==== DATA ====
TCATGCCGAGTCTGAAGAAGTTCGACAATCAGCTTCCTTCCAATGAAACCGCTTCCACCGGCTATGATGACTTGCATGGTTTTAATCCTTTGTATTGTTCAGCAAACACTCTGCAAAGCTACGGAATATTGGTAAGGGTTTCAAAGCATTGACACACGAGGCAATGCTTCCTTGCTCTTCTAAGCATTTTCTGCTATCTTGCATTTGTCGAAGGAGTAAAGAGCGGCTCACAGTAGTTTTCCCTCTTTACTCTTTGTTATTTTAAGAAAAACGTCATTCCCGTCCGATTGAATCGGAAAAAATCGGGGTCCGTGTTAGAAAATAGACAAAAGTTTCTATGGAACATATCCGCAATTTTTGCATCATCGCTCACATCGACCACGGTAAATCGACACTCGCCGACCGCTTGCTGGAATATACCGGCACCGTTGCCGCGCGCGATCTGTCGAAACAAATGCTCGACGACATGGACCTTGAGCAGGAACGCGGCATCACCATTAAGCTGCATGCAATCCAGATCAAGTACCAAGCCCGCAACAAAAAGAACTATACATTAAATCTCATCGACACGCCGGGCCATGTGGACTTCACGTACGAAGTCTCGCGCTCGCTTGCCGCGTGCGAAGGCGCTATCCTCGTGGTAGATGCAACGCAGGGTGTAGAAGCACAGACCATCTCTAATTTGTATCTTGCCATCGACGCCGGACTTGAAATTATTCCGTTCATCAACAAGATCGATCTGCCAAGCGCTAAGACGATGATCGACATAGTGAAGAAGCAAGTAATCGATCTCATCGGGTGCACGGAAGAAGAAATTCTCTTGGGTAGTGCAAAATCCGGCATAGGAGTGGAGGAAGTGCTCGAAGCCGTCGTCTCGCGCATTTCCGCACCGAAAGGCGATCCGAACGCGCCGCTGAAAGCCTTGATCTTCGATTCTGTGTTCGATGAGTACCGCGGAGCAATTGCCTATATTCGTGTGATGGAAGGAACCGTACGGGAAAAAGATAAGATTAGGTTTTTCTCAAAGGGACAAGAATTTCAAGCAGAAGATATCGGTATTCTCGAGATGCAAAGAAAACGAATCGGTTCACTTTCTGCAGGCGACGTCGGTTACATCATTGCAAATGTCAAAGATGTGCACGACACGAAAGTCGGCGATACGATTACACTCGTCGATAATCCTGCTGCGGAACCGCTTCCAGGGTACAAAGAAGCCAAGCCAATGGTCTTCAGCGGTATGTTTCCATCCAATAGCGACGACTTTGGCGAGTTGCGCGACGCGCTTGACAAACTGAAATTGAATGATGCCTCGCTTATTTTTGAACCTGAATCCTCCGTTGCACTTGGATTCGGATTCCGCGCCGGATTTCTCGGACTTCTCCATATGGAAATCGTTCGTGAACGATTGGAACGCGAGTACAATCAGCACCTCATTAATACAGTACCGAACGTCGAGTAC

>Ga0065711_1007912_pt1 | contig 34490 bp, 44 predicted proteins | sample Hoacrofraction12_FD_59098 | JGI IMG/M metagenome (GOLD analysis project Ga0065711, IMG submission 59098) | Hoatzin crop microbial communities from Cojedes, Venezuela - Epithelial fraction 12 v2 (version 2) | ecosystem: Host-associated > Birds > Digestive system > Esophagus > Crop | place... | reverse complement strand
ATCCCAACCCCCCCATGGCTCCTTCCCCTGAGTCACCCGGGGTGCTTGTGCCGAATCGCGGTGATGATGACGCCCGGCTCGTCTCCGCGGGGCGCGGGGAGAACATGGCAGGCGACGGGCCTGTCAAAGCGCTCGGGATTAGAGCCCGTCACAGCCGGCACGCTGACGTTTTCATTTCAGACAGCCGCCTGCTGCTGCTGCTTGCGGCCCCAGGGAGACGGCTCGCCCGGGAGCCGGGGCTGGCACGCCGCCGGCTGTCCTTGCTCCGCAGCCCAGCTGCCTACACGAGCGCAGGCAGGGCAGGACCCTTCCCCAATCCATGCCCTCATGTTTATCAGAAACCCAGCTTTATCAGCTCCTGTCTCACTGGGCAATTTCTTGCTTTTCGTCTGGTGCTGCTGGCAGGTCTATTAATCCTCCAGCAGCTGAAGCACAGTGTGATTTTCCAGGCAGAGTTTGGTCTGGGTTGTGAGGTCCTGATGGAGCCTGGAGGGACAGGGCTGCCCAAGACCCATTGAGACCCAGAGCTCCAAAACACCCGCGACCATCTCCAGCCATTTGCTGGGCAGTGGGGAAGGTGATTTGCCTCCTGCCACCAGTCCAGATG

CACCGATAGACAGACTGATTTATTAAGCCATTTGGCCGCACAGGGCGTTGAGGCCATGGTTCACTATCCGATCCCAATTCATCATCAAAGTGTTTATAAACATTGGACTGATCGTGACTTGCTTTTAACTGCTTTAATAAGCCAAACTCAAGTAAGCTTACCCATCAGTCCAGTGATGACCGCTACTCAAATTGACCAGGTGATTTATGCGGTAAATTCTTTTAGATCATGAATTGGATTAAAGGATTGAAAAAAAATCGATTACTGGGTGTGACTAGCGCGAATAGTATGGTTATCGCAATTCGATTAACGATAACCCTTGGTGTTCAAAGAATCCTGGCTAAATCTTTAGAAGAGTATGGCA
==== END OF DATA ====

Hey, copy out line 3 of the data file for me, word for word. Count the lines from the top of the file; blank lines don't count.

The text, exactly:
ATCCCAACCCCCCCATGGCTCCTTCCCCTGAGTCACCCGGGGTGCTTGTGCCGAATCGCGGTGATGATGACGCCCGGCTCGTCTCCGCGGGGCGCGGGGAGAACATGGCAGGCGACGGGCCTGTCAAAGCGCTCGGGATTAGAGCCCGTCACAGCCGGCACGCTGACGTTTTCATTTCAGACAGCCGCCTGCTGCTGCTGCTTGCGGCCCCAGGGAGACGGCTCGCCCGGGAGCCGGGGCTGGCACGCCGCCGGCTGTCCTTGCTCCGCAGCCCAGCTGCCTACACGAGCGCAGGCAGGGCAGGACCCTTCCCCAATCCATGCCCTCATGTTTATCAGAAACCCAGCTTTATCAGCTCCTGTCTCACTGGGCAATTTCTTGCTTTTCGTCTGGTGCTGCTGGCAGGTCTATTAATCCTCCAGCAGCTGAAGCACAGTGTGATTTTCCAGGCAGAGTTTGGTCTGGGTTGTGAGGTCCTGATGGAGCCTGGAGGGACAGGGCTGCCCAAGACCCATTGAGACCCAGAGCTCCAAAACACCCGCGACCATCTCCAGCCATTTGCTGGGCAGTGGGGAAGGTGATTTGCCTCCTGCCACCAGTCCAGATG